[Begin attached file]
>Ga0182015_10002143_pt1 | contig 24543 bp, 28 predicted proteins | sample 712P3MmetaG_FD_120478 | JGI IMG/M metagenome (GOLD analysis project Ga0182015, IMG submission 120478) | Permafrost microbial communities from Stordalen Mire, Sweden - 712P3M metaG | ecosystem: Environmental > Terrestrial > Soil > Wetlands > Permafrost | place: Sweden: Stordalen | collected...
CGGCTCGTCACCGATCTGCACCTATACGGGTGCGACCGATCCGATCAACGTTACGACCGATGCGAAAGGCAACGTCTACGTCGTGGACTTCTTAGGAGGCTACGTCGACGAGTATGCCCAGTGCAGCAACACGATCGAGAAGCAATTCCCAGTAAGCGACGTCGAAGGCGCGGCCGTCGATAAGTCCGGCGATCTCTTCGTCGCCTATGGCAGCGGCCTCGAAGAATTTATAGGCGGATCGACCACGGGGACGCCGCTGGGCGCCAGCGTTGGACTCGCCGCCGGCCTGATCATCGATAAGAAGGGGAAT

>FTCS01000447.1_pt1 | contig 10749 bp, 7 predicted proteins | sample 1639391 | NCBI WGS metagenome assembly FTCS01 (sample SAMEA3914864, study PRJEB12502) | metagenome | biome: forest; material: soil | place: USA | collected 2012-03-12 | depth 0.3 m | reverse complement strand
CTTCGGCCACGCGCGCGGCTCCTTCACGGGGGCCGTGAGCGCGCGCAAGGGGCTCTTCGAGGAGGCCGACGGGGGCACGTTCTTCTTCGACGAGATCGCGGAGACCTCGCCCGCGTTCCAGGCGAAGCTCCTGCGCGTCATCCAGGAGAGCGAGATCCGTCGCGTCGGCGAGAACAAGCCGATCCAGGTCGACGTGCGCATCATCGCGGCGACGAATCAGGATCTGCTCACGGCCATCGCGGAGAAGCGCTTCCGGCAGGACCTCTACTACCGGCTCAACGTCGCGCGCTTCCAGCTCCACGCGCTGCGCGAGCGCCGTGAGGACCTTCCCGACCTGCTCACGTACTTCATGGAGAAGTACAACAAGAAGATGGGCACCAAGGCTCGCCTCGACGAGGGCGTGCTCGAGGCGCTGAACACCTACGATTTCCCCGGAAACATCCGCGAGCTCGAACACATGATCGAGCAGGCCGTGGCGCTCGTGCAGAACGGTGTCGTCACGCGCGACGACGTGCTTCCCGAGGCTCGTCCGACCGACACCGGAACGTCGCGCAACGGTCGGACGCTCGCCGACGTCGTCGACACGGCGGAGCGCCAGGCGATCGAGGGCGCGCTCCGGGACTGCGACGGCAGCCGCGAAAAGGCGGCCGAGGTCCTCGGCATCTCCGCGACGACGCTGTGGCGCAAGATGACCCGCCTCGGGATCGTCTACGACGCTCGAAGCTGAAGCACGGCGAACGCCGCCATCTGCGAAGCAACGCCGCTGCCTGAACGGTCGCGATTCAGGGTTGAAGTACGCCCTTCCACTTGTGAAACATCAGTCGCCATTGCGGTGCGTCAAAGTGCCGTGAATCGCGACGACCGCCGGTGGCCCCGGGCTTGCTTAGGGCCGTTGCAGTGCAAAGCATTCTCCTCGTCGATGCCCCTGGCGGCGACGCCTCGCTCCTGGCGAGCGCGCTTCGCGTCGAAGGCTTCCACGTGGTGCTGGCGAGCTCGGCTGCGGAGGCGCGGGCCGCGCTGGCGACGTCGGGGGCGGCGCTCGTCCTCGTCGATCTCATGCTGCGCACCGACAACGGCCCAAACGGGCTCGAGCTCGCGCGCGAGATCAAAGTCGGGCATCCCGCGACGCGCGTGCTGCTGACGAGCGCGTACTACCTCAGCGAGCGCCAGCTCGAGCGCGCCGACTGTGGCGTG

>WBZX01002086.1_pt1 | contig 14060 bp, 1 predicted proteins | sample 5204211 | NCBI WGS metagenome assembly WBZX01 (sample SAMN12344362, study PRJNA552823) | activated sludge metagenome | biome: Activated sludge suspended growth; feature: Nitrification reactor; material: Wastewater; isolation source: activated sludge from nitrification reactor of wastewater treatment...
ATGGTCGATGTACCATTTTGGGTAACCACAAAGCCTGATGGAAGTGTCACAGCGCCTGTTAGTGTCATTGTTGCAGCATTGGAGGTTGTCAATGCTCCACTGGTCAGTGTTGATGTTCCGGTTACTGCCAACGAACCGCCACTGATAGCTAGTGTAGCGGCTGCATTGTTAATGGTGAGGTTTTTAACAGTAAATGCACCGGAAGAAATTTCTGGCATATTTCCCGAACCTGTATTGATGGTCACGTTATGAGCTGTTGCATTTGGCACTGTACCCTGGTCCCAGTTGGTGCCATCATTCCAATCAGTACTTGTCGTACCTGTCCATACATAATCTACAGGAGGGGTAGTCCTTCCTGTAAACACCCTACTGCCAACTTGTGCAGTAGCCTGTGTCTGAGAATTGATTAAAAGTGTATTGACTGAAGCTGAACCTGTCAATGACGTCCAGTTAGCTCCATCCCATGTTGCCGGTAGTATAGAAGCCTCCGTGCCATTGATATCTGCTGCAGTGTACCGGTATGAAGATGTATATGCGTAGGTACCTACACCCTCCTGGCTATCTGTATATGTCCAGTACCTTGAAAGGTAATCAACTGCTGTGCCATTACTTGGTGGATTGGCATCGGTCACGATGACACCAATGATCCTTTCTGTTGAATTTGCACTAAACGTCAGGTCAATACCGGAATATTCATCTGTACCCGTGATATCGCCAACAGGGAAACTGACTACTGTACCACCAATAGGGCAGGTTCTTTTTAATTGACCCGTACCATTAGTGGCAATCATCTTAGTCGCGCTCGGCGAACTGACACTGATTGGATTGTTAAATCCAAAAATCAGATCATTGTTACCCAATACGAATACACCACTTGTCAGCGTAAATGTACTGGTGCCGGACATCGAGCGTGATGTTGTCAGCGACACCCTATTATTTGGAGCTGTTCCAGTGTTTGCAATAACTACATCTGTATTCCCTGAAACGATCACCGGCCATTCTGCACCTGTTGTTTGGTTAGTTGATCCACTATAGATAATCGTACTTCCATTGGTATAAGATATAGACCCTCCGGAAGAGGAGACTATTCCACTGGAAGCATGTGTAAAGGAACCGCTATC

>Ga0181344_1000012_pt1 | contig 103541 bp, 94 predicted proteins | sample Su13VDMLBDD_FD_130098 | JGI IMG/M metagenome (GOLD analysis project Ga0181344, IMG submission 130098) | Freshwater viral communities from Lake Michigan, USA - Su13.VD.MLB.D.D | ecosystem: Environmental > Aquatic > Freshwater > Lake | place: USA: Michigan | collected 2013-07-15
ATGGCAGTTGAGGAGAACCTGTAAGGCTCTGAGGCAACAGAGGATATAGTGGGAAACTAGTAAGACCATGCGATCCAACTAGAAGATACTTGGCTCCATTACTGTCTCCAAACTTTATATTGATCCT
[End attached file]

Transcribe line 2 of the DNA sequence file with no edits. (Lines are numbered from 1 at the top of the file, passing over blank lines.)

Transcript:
CGGCTCGTCACCGATCTGCACCTATACGGGTGCGACCGATCCGATCAACGTTACGACCGATGCGAAAGGCAACGTCTACGTCGTGGACTTCTTAGGAGGCTACGTCGACGAGTATGCCCAGTGCAGCAACACGATCGAGAAGCAATTCCCAGTAAGCGACGTCGAAGGCGCGGCCGTCGATAAGTCCGGCGATCTCTTCGTCGCCTATGGCAGCGGCCTCGAAGAATTTATAGGCGGATCGACCACGGGGACGCCGCTGGGCGCCAGCGTTGGACTCGCCGCCGGCCTGATCATCGATAAGAAGGGGAAT